Cultural Syncretism

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CULTURAL SYNCRETISM Everybody has heard and knows from the earliest human history that the people who populated this earth five-thousand years ago happened during the Bantu migration; now moving forward to more current times of African people displaced by political oppressions, famine, economic factors, and conflicts. The slave trade encompassed four continents: Africa, Europe, North America, and South America. When slaves were forced to North America had not only brought people but different cultures within North America, too. Aside from African’s forced to North America, to understand cultural syncretism, one must take into account Asia and the Indian Ocean that took place a couple of hundred years earlier. The coerced labor from 1500 (Asia and the Indian Ocean) was an earlier account of cultural syncretism but Europeans found it more difficult to mingle two different beliefs into one. Over-time the different cultures in North America would not be so much forced syncretism, but would rather create a melting pot of beliefs (Lindenfield, 2008).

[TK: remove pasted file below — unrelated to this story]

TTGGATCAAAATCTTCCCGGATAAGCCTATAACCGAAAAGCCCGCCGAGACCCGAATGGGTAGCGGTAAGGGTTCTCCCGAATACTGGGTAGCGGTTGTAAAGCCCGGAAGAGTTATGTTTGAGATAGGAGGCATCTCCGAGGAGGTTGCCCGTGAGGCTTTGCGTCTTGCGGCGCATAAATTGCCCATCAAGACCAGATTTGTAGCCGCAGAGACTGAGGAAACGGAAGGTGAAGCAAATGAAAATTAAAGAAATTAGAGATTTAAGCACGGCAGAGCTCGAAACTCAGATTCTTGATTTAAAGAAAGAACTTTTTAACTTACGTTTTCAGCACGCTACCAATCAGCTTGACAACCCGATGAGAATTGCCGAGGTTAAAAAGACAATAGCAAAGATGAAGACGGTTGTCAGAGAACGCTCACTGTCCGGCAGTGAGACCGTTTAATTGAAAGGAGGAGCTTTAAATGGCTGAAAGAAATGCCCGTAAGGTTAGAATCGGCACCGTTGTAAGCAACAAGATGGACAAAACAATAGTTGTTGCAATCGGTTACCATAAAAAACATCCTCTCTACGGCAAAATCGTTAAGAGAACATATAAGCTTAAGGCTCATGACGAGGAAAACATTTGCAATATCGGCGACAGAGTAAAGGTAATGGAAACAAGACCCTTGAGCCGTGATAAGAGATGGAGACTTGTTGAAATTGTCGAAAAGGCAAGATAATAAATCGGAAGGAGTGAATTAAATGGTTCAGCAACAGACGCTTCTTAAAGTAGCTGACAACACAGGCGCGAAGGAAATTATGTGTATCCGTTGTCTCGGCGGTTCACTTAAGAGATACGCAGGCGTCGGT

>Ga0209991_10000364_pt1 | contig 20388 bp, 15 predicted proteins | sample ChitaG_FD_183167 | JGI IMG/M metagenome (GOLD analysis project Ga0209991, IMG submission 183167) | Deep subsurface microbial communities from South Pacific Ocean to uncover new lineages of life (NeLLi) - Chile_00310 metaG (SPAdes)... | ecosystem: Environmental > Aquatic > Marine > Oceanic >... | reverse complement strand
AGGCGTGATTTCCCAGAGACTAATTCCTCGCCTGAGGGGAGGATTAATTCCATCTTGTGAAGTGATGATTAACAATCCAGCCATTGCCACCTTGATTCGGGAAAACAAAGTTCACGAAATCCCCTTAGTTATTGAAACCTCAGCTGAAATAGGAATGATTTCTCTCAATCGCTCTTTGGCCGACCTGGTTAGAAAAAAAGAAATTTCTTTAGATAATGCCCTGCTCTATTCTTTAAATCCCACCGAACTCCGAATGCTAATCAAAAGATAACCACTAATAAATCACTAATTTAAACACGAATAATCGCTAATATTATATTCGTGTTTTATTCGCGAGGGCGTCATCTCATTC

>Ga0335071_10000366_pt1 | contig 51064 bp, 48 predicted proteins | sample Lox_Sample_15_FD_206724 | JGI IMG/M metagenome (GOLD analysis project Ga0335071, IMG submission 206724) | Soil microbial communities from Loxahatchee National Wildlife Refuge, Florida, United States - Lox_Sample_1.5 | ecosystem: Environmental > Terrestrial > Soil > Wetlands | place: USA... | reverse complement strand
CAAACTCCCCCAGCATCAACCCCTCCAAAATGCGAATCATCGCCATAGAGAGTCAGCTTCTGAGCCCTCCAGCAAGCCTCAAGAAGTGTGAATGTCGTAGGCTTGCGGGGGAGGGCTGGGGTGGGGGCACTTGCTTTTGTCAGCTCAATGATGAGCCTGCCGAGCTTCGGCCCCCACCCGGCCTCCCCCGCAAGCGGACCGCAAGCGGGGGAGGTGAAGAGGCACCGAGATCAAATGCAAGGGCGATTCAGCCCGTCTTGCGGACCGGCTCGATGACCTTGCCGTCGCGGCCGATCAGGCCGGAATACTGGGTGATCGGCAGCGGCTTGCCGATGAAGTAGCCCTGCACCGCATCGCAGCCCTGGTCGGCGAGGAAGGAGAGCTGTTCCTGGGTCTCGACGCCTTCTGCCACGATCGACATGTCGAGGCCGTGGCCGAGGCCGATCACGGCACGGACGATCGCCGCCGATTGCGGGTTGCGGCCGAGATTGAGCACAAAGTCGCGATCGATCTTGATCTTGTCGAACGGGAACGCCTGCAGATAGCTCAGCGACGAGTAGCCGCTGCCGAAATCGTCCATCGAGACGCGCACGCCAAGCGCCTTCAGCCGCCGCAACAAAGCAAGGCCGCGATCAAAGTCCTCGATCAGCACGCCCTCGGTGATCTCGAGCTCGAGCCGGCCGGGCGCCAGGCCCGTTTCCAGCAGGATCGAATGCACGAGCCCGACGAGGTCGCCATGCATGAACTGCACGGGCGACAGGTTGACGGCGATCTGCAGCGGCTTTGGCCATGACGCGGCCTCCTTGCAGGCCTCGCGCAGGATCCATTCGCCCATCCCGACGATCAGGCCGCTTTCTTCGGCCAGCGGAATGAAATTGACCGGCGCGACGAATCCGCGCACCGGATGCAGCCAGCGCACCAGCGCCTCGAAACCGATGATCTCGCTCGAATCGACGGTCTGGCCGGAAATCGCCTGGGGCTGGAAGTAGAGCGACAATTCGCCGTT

Cultural Mergence
Looking at the two different worlds that were oceans apart in some aspects may have been only miles apart. Thinking of what causes two different cultures to merge is usually simply religion. When settlers found the New World, had settled it in the image of Christianity. Everybody who lived on the New World’s land was expected to take in the ideology of Christianity, just like the Pilgrims did to the Native Americans (Lindenfield, 2008). Fast-forwarding to Africans forced to North America for forced labor were taught the ways of Christianity. This was nothing new to African’s though, because when Africans had been forced to Cuba as slaves from the sixteenth to nineteenth century had baptized and raised as Catholics according to Spanish Law. When these Africans had been brought to North America, were…...

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